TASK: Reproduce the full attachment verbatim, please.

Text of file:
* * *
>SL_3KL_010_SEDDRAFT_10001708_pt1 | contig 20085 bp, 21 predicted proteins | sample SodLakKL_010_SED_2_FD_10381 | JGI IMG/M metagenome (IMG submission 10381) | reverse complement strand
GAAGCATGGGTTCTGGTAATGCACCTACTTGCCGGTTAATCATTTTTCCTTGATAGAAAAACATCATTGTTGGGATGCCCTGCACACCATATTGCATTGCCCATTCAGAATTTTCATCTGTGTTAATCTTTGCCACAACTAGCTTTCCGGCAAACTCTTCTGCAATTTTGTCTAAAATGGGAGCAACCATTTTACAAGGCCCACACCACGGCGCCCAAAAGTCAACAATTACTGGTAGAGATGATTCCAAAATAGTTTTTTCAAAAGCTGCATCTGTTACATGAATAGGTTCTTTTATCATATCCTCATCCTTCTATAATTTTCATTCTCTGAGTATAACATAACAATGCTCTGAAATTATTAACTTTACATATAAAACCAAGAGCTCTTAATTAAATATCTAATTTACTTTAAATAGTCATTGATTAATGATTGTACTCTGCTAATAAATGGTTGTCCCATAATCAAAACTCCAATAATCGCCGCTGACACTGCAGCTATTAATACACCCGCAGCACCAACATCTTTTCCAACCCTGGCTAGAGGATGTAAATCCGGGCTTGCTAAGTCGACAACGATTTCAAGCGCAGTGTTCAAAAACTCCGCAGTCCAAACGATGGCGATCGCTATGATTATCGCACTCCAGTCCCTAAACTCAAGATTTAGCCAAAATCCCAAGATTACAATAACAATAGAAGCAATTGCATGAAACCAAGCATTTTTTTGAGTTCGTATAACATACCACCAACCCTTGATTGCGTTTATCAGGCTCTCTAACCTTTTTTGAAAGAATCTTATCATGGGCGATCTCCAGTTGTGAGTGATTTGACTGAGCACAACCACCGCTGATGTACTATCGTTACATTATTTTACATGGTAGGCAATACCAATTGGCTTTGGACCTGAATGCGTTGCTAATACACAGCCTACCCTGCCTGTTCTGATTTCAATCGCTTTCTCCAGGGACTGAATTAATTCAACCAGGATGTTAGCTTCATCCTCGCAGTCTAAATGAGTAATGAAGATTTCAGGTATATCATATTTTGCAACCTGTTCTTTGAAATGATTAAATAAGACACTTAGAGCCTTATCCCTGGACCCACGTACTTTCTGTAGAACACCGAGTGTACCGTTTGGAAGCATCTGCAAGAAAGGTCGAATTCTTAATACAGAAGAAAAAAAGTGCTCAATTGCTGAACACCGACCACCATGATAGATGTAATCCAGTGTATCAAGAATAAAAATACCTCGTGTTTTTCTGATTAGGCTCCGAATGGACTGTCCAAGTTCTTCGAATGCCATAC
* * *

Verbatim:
>SL_3KL_010_SEDDRAFT_10001708_pt1 | contig 20085 bp, 21 predicted proteins | sample SodLakKL_010_SED_2_FD_10381 | JGI IMG/M metagenome (IMG submission 10381) | reverse complement strand
GAAGCATGGGTTCTGGTAATGCACCTACTTGCCGGTTAATCATTTTTCCTTGATAGAAAAACATCATTGTTGGGATGCCCTGCACACCATATTGCATTGCCCATTCAGAATTTTCATCTGTGTTAATCTTTGCCACAACTAGCTTTCCGGCAAACTCTTCTGCAATTTTGTCTAAAATGGGAGCAACCATTTTACAAGGCCCACACCACGGCGCCCAAAAGTCAACAATTACTGGTAGAGATGATTCCAAAATAGTTTTTTCAAAAGCTGCATCTGTTACATGAATAGGTTCTTTTATCATATCCTCATCCTTCTATAATTTTCATTCTCTGAGTATAACATAACAATGCTCTGAAATTATTAACTTTACATATAAAACCAAGAGCTCTTAATTAAATATCTAATTTACTTTAAATAGTCATTGATTAATGATTGTACTCTGCTAATAAATGGTTGTCCCATAATCAAAACTCCAATAATCGCCGCTGACACTGCAGCTATTAATACACCCGCAGCACCAACATCTTTTCCAACCCTGGCTAGAGGATGTAAATCCGGGCTTGCTAAGTCGACAACGATTTCAAGCGCAGTGTTCAAAAACTCCGCAGTCCAAACGATGGCGATCGCTATGATTATCGCACTCCAGTCCCTAAACTCAAGATTTAGCCAAAATCCCAAGATTACAATAACAATAGAAGCAATTGCATGAAACCAAGCATTTTTTTGAGTTCGTATAACATACCACCAACCCTTGATTGCGTTTATCAGGCTCTCTAACCTTTTTTGAAAGAATCTTATCATGGGCGATCTCCAGTTGTGAGTGATTTGACTGAGCACAACCACCGCTGATGTACTATCGTTACATTATTTTACATGGTAGGCAATACCAATTGGCTTTGGACCTGAATGCGTTGCTAATACACAGCCTACCCTGCCTGTTCTGATTTCAATCGCTTTCTCCAGGGACTGAATTAATTCAACCAGGATGTTAGCTTCATCCTCGCAGTCTAAATGAGTAATGAAGATTTCAGGTATATCATATTTTGCAACCTGTTCTTTGAAATGATTAAATAAGACACTTAGAGCCTTATCCCTGGACCCACGTACTTTCTGTAGAACACCGAGTGTACCGTTTGGAAGCATCTGCAAGAAAGGTCGAATTCTTAATACAGAAGAAAAAAAGTGCTCAATTGCTGAACACCGACCACCATGATAGATGTAATCCAGTGTATCAAGAATAAAAATACCTCGTGTTTTTCTGATTAGGCTCCGAATGGACTGTCCAAGTTCTTCGAATGCCATAC